So, here’s the gist of how Mao Zedong’s “Thought Reform” worked, as described for us in Richard Baum’s informative The Fall And Rise Of China.
The general model was put into practice even before Mao gained national power. Back in the 1940s, Mao was in the Yan’an hills avoiding direct battle with Chiang Kai-shek’s Nationalist forces. Mao’s own force was a hodge-podge of people from many different backgrounds. In order to mold them into a unified fighting force, he felt he needed to make certain that each team member had successfully purged him- or herself of any incorrect thoughts developed during their former life, when they had lived in a society built upon class distinctions. To facilitate this re-education, Mao conducted what Baum called “intensive, group-oriented study and criticism.”
At these sessions, someone would read aloud important texts from Communistic writings (probably often from Mao’s own writings). Each group member would then give his reaction to the text. Mao apparently was very serious that these little reaction-speeches should come FROM THE HEART, and demanded sincere self-examination during these times. He expected his comrades to really drudge up whatever sunken Bourgeois-baggage lurked in the deep waters of their souls. They were supposed to lay themselves bare, acknowledging any doubts or confusions they had concerning Party dogma. Not only that, but they were to UNBURDEN themselves of guilt and remorse by admitting before the entire group any mistakes they had made in their lives when viewed through the lens of Communist ideology.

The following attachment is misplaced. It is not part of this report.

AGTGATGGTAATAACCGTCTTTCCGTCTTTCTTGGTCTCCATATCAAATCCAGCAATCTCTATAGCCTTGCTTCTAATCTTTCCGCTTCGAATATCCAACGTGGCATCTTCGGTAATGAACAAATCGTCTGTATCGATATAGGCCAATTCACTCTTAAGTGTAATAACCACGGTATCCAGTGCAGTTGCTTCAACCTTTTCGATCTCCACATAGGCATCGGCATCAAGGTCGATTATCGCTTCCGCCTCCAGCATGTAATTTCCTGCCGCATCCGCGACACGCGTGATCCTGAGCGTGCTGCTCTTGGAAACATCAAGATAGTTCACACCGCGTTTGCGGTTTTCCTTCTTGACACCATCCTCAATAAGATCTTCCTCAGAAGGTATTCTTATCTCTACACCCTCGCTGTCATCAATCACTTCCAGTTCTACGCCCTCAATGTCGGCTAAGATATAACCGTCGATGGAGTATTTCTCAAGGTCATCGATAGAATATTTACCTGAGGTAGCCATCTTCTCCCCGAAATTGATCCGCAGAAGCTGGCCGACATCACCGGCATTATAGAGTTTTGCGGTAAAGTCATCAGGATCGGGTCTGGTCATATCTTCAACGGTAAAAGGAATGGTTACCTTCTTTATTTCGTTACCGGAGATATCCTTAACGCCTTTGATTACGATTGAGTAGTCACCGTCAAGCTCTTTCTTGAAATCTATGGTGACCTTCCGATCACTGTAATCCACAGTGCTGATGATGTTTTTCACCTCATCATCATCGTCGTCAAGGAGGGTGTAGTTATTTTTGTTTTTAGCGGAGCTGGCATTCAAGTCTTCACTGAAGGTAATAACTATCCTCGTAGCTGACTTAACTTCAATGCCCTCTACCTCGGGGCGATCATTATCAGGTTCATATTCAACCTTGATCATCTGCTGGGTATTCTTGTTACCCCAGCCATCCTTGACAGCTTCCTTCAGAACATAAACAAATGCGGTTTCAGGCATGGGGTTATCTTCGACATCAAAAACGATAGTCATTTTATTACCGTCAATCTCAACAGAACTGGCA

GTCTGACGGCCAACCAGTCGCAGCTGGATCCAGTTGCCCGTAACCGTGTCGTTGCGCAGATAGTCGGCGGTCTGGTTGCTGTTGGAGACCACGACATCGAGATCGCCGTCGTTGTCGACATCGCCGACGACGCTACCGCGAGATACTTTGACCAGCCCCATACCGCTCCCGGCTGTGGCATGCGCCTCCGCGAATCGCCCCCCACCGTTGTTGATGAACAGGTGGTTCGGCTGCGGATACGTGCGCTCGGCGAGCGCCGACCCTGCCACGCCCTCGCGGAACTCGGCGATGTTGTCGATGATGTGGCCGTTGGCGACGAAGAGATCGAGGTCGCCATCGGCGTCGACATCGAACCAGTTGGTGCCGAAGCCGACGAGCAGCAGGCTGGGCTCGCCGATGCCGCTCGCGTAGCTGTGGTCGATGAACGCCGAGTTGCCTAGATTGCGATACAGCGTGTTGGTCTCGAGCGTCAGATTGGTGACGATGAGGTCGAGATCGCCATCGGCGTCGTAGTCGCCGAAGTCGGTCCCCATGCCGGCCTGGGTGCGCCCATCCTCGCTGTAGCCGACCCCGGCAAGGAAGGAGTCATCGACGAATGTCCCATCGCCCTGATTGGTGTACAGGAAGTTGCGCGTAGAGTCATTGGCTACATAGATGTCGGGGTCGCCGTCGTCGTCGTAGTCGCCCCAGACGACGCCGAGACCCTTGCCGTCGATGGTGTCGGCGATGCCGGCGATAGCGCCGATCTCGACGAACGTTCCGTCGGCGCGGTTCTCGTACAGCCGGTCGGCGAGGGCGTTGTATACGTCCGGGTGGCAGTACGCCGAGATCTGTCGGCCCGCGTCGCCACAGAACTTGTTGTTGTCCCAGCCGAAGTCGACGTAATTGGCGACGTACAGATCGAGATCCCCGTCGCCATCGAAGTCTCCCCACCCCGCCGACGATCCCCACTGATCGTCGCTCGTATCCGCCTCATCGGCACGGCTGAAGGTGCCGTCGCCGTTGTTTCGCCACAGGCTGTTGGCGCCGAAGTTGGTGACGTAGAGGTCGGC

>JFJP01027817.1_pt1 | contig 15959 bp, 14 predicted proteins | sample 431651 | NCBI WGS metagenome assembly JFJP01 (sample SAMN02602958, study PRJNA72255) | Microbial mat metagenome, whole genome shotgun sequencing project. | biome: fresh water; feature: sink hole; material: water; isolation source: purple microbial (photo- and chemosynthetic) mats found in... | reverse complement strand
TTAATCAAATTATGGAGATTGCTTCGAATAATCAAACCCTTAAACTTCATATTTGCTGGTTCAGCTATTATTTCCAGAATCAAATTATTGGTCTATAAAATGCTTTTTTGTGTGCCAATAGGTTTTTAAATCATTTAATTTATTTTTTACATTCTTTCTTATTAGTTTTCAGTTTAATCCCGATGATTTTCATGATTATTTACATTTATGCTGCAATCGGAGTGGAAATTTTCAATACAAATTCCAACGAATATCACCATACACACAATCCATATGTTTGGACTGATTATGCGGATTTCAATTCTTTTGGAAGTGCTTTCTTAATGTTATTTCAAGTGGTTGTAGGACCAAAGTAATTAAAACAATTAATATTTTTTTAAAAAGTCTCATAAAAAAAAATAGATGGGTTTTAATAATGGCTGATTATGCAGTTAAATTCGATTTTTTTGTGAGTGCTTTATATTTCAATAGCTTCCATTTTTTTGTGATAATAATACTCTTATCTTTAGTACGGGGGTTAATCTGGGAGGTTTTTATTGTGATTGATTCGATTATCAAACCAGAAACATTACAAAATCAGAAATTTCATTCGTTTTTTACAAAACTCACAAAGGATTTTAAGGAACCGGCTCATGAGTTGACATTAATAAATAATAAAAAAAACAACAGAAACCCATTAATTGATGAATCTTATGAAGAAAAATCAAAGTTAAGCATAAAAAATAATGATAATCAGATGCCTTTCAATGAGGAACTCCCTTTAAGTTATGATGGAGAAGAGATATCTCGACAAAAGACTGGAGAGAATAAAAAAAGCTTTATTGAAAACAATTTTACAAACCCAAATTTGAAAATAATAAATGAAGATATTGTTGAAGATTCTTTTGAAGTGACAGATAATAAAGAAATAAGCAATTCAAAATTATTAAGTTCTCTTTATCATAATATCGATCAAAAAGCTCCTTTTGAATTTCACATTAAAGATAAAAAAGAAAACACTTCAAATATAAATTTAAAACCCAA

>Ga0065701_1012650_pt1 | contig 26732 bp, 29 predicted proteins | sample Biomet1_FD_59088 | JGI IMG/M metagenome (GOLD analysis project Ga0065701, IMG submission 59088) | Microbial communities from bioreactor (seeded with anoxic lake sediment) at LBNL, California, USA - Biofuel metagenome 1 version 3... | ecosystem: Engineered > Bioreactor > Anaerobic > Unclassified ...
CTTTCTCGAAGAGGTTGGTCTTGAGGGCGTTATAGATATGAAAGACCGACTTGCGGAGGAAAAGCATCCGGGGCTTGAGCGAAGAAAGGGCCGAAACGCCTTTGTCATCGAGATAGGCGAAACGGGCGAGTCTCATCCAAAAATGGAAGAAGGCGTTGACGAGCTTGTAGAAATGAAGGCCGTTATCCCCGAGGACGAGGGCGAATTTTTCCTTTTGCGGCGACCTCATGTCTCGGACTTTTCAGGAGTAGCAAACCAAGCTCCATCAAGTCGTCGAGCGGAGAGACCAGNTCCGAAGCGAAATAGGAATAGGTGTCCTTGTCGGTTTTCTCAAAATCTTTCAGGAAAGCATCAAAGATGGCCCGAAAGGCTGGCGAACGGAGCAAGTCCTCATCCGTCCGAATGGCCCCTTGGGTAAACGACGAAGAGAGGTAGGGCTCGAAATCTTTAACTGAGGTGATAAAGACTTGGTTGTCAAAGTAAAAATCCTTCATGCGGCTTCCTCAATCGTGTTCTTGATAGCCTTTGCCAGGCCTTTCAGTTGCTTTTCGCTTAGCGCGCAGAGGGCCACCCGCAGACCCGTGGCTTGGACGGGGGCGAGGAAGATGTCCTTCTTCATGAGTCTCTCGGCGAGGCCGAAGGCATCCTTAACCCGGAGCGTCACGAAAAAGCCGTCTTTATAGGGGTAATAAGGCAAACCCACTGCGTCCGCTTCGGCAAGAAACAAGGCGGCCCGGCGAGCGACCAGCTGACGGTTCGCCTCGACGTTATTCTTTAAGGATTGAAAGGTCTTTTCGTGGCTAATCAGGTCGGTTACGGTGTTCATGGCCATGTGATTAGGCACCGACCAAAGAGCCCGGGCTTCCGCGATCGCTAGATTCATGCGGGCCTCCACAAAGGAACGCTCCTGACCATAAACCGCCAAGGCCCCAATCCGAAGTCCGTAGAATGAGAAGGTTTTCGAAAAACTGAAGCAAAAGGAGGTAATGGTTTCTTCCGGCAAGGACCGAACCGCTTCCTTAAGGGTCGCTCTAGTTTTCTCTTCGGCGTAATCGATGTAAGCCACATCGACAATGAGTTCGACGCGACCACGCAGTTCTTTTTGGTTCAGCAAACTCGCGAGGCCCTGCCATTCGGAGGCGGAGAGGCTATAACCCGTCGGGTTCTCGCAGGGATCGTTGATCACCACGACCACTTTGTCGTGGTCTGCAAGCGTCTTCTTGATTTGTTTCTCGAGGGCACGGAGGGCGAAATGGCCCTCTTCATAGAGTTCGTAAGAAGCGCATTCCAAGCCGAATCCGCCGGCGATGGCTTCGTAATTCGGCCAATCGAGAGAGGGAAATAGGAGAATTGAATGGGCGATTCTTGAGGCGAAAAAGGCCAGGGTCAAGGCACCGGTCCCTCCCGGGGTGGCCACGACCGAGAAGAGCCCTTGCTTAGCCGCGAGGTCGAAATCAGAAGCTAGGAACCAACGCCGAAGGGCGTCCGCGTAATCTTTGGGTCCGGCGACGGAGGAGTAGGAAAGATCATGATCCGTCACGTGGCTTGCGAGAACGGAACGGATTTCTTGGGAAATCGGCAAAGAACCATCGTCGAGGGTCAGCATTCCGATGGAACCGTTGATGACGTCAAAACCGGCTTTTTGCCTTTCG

Also, the meetings were an opportunity to rat-out their friends for their mistakes… and caught up in the drama of this soul-cleansing experience, they seemed to have done just that. One gets the feeling that there was cult-like situation developing, and the comrades (under intense strain from both inside and outside the struggle) believed they were only helping their comrades to shed their Bourgeois past and clinging class prejudices by exposing them.
If the group sessions failed to correct someone’s thinking, Mao would have him incarcerated, or even according to Baum, tortured.
“With the final defeat of the Nationalists in 1949,” says Baum […] “the rectification campaign model first devised in Yan’an was applied to Chinese society as a whole.” During the reign of Chairman Mao and his Chinese Communist Party, “tens of thousands of Bourgeois intellectuals were subjected to mandatory Thought Reform.”